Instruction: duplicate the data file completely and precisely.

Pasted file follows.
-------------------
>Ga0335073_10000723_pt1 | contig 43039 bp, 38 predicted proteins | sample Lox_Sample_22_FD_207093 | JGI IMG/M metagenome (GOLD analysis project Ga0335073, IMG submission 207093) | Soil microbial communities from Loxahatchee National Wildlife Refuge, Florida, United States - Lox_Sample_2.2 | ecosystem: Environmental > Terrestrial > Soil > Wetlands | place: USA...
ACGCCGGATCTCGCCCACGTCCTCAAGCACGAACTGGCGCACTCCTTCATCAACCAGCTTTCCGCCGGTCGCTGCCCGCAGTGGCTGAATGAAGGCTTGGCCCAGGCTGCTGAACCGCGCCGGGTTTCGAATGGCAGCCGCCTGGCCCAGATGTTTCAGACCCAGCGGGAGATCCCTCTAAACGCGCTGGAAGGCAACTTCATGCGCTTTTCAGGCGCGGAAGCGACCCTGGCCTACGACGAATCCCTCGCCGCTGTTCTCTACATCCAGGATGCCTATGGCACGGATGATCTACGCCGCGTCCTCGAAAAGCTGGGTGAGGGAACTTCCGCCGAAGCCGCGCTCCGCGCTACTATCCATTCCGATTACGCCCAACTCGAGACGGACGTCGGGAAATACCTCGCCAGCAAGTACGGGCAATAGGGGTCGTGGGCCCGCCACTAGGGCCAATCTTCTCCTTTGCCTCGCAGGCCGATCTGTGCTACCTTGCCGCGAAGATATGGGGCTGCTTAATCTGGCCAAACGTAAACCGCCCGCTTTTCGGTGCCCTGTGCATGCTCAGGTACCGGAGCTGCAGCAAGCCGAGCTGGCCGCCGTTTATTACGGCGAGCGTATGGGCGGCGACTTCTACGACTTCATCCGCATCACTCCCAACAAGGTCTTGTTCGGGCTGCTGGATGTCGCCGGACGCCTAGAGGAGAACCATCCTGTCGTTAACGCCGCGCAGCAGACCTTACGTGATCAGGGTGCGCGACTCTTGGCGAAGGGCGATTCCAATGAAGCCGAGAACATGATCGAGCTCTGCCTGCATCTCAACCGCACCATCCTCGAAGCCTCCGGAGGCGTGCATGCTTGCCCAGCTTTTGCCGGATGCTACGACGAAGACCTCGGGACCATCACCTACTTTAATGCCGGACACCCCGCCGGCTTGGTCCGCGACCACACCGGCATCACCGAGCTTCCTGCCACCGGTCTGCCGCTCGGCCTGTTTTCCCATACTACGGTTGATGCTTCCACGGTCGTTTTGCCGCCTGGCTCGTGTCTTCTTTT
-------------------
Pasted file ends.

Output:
>Ga0335073_10000723_pt1 | contig 43039 bp, 38 predicted proteins | sample Lox_Sample_22_FD_207093 | JGI IMG/M metagenome (GOLD analysis project Ga0335073, IMG submission 207093) | Soil microbial communities from Loxahatchee National Wildlife Refuge, Florida, United States - Lox_Sample_2.2 | ecosystem: Environmental > Terrestrial > Soil > Wetlands | place: USA...
ACGCCGGATCTCGCCCACGTCCTCAAGCACGAACTGGCGCACTCCTTCATCAACCAGCTTTCCGCCGGTCGCTGCCCGCAGTGGCTGAATGAAGGCTTGGCCCAGGCTGCTGAACCGCGCCGGGTTTCGAATGGCAGCCGCCTGGCCCAGATGTTTCAGACCCAGCGGGAGATCCCTCTAAACGCGCTGGAAGGCAACTTCATGCGCTTTTCAGGCGCGGAAGCGACCCTGGCCTACGACGAATCCCTCGCCGCTGTTCTCTACATCCAGGATGCCTATGGCACGGATGATCTACGCCGCGTCCTCGAAAAGCTGGGTGAGGGAACTTCCGCCGAAGCCGCGCTCCGCGCTACTATCCATTCCGATTACGCCCAACTCGAGACGGACGTCGGGAAATACCTCGCCAGCAAGTACGGGCAATAGGGGTCGTGGGCCCGCCACTAGGGCCAATCTTCTCCTTTGCCTCGCAGGCCGATCTGTGCTACCTTGCCGCGAAGATATGGGGCTGCTTAATCTGGCCAAACGTAAACCGCCCGCTTTTCGGTGCCCTGTGCATGCTCAGGTACCGGAGCTGCAGCAAGCCGAGCTGGCCGCCGTTTATTACGGCGAGCGTATGGGCGGCGACTTCTACGACTTCATCCGCATCACTCCCAACAAGGTCTTGTTCGGGCTGCTGGATGTCGCCGGACGCCTAGAGGAGAACCATCCTGTCGTTAACGCCGCGCAGCAGACCTTACGTGATCAGGGTGCGCGACTCTTGGCGAAGGGCGATTCCAATGAAGCCGAGAACATGATCGAGCTCTGCCTGCATCTCAACCGCACCATCCTCGAAGCCTCCGGAGGCGTGCATGCTTGCCCAGCTTTTGCCGGATGCTACGACGAAGACCTCGGGACCATCACCTACTTTAATGCCGGACACCCCGCCGGCTTGGTCCGCGACCACACCGGCATCACCGAGCTTCCTGCCACCGGTCTGCCGCTCGGCCTGTTTTCCCATACTACGGTTGATGCTTCCACGGTCGTTTTGCCGCCTGGCTCGTGTCTTCTTTT